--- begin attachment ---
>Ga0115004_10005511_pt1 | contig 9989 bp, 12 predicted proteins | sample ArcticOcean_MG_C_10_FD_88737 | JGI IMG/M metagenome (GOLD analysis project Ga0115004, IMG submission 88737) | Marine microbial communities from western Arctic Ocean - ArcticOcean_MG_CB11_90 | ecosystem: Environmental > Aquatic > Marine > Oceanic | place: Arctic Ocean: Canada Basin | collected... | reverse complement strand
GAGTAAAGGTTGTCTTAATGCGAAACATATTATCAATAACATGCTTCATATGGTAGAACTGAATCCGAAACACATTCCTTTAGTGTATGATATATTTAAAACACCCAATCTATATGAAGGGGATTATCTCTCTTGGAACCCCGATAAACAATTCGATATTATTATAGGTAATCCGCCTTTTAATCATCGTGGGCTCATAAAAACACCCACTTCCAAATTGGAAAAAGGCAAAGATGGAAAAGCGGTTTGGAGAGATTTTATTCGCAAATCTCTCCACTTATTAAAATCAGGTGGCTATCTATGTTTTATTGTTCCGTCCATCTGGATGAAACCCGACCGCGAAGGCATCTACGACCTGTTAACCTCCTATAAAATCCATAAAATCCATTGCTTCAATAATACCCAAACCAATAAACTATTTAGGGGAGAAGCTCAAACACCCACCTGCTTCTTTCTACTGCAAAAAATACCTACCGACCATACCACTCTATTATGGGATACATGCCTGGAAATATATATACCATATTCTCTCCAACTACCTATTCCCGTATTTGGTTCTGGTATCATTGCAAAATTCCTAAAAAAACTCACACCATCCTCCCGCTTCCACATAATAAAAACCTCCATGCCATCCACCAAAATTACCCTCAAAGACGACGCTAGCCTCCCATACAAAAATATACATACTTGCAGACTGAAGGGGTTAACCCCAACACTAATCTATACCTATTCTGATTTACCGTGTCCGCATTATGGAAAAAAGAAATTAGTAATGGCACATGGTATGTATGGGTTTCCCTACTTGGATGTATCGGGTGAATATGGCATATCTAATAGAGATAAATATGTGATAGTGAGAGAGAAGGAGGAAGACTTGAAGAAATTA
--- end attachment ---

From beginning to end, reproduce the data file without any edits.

>Ga0115004_10005511_pt1 | contig 9989 bp, 12 predicted proteins | sample ArcticOcean_MG_C_10_FD_88737 | JGI IMG/M metagenome (GOLD analysis project Ga0115004, IMG submission 88737) | Marine microbial communities from western Arctic Ocean - ArcticOcean_MG_CB11_90 | ecosystem: Environmental > Aquatic > Marine > Oceanic | place: Arctic Ocean: Canada Basin | collected... | reverse complement strand
GAGTAAAGGTTGTCTTAATGCGAAACATATTATCAATAACATGCTTCATATGGTAGAACTGAATCCGAAACACATTCCTTTAGTGTATGATATATTTAAAACACCCAATCTATATGAAGGGGATTATCTCTCTTGGAACCCCGATAAACAATTCGATATTATTATAGGTAATCCGCCTTTTAATCATCGTGGGCTCATAAAAACACCCACTTCCAAATTGGAAAAAGGCAAAGATGGAAAAGCGGTTTGGAGAGATTTTATTCGCAAATCTCTCCACTTATTAAAATCAGGTGGCTATCTATGTTTTATTGTTCCGTCCATCTGGATGAAACCCGACCGCGAAGGCATCTACGACCTGTTAACCTCCTATAAAATCCATAAAATCCATTGCTTCAATAATACCCAAACCAATAAACTATTTAGGGGAGAAGCTCAAACACCCACCTGCTTCTTTCTACTGCAAAAAATACCTACCGACCATACCACTCTATTATGGGATACATGCCTGGAAATATATATACCATATTCTCTCCAACTACCTATTCCCGTATTTGGTTCTGGTATCATTGCAAAATTCCTAAAAAAACTCACACCATCCTCCCGCTTCCACATAATAAAAACCTCCATGCCATCCACCAAAATTACCCTCAAAGACGACGCTAGCCTCCCATACAAAAATATACATACTTGCAGACTGAAGGGGTTAACCCCAACACTAATCTATACCTATTCTGATTTACCGTGTCCGCATTATGGAAAAAAGAAATTAGTAATGGCACATGGTATGTATGGGTTTCCCTACTTGGATGTATCGGGTGAATATGGCATATCTAATAGAGATAAATATGTGATAGTGAGAGAGAAGGAGGAAGACTTGAAGAAATTA